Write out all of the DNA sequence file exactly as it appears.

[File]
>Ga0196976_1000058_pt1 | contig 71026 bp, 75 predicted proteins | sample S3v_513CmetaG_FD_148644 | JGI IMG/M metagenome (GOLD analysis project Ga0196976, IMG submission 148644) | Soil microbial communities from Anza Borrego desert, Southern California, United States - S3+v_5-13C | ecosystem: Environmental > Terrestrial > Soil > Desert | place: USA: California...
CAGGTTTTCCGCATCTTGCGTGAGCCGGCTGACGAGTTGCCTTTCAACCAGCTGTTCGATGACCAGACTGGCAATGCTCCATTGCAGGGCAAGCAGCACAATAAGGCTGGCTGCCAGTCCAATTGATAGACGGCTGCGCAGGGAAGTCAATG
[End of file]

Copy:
>Ga0196976_1000058_pt1 | contig 71026 bp, 75 predicted proteins | sample S3v_513CmetaG_FD_148644 | JGI IMG/M metagenome (GOLD analysis project Ga0196976, IMG submission 148644) | Soil microbial communities from Anza Borrego desert, Southern California, United States - S3+v_5-13C | ecosystem: Environmental > Terrestrial > Soil > Desert | place: USA: California...
CAGGTTTTCCGCATCTTGCGTGAGCCGGCTGACGAGTTGCCTTTCAACCAGCTGTTCGATGACCAGACTGGCAATGCTCCATTGCAGGGCAAGCAGCACAATAAGGCTGGCTGCCAGTCCAATTGATAGACGGCTGCGCAGGGAAGTCAATG